By Edward Butscher

A distant ink dot of a spider

(what seems to be a spider)

suspended in neon-lit midair

by an invisible web and eye

above a white-tiled bathroom

corner like a dripped period


invites in all that is not there

the ache and awe of galaxies

and their massively dawning

and dying planets and dwarf

stars below unslippered toes.


This is light’s time and place

(elated at being alive again)

to raise and praise the survival

of resurrected and regathered

selves, leaving behind the dark’s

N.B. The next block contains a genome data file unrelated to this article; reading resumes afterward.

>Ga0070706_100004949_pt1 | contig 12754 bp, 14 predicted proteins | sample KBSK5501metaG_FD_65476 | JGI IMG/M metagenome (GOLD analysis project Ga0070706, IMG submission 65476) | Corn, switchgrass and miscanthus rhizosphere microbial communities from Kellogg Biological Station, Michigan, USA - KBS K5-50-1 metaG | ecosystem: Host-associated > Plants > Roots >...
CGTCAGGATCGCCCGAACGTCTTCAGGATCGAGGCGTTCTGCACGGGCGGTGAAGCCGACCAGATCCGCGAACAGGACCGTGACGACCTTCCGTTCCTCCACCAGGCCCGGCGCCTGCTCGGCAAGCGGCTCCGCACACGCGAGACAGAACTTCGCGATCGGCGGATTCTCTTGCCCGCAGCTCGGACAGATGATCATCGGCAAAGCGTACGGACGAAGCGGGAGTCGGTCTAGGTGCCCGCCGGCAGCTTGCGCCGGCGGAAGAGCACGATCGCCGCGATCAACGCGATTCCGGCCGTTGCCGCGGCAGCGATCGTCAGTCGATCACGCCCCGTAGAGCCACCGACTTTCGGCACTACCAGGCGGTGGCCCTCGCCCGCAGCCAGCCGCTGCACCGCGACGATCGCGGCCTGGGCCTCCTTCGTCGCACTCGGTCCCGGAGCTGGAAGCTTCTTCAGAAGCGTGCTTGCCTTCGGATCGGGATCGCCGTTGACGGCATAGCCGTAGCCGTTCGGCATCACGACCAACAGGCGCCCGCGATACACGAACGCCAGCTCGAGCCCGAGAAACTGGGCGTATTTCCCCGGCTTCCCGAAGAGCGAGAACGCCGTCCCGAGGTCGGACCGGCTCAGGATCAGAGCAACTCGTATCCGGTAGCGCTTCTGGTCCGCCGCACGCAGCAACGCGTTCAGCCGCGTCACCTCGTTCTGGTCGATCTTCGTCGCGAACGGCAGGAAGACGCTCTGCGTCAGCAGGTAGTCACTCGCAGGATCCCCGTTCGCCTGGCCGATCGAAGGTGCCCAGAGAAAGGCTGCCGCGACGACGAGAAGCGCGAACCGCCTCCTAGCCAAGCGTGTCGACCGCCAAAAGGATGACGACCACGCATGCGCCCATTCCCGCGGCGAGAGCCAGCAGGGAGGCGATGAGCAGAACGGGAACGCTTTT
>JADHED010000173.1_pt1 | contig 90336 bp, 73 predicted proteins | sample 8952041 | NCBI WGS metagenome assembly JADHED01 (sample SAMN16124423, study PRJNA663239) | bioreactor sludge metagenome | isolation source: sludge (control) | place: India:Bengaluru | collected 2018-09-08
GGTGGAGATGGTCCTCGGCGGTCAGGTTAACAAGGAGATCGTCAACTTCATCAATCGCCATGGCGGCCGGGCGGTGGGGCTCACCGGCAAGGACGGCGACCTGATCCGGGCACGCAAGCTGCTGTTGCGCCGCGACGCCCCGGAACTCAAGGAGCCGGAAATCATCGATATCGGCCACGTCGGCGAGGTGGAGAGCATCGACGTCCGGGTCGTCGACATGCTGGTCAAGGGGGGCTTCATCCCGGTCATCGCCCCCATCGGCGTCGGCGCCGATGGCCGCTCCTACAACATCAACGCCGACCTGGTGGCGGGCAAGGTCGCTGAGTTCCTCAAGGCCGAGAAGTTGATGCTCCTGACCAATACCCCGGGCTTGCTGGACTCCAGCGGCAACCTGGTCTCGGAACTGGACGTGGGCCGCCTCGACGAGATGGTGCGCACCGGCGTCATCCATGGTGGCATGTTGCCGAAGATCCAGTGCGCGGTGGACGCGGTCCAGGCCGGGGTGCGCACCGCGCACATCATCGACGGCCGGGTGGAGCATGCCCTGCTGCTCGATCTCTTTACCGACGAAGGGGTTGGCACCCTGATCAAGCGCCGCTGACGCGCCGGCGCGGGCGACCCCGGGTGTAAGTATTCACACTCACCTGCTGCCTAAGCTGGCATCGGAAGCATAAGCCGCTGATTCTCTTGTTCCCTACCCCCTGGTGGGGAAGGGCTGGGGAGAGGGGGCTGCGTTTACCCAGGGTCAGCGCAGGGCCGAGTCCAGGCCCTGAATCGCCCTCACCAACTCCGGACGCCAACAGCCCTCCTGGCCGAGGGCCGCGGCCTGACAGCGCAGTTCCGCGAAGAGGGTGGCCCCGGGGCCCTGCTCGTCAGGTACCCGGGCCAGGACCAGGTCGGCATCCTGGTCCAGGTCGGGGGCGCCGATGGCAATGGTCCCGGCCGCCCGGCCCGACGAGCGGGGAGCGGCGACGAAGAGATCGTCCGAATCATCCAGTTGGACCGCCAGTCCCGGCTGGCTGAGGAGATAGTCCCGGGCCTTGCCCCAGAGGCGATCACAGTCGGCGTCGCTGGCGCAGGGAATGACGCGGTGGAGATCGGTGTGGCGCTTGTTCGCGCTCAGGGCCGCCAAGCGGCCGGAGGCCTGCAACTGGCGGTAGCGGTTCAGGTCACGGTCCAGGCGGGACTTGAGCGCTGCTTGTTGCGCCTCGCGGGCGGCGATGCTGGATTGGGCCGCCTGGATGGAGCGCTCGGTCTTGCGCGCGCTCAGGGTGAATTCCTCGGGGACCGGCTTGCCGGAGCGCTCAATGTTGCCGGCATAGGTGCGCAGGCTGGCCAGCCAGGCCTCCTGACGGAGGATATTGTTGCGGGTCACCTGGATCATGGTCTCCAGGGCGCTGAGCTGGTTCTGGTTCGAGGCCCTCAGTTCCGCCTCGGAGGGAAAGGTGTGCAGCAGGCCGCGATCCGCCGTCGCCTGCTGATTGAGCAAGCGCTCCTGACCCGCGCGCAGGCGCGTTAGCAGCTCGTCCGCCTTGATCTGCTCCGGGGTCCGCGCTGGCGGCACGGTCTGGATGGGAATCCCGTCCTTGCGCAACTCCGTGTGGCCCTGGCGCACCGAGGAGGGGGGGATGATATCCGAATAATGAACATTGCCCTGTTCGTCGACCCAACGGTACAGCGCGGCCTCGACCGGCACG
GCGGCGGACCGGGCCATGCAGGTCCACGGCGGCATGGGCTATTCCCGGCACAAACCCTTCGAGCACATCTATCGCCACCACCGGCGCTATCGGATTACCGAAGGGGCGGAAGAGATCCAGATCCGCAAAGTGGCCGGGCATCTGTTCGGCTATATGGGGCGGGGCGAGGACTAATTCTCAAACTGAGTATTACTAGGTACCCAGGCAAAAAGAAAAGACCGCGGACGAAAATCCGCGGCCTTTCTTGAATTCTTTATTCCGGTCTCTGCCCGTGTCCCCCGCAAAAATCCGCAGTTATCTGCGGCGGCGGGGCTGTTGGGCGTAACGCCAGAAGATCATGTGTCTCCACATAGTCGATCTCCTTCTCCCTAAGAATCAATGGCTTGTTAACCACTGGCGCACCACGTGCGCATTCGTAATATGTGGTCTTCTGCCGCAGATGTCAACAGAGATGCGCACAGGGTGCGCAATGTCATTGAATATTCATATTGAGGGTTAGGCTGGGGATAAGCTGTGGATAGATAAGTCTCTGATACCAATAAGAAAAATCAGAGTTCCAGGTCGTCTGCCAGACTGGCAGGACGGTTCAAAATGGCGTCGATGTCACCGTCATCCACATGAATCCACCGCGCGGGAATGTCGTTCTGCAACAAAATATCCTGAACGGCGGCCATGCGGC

knotted nightmares of old fears


and frayed lines of beloved faces

gone down forever under undone

expressions, reaching and holding

one another, another you, a boy

alone daring a tree to drop him.



Edward Butscher is the author of first biographies of Sylvia Plath and Conrad Aiken, as well as shorter books on Adelaide Crapsey and Peter Wild, much criticism, and several books of poems, most recently, Eros Descending.

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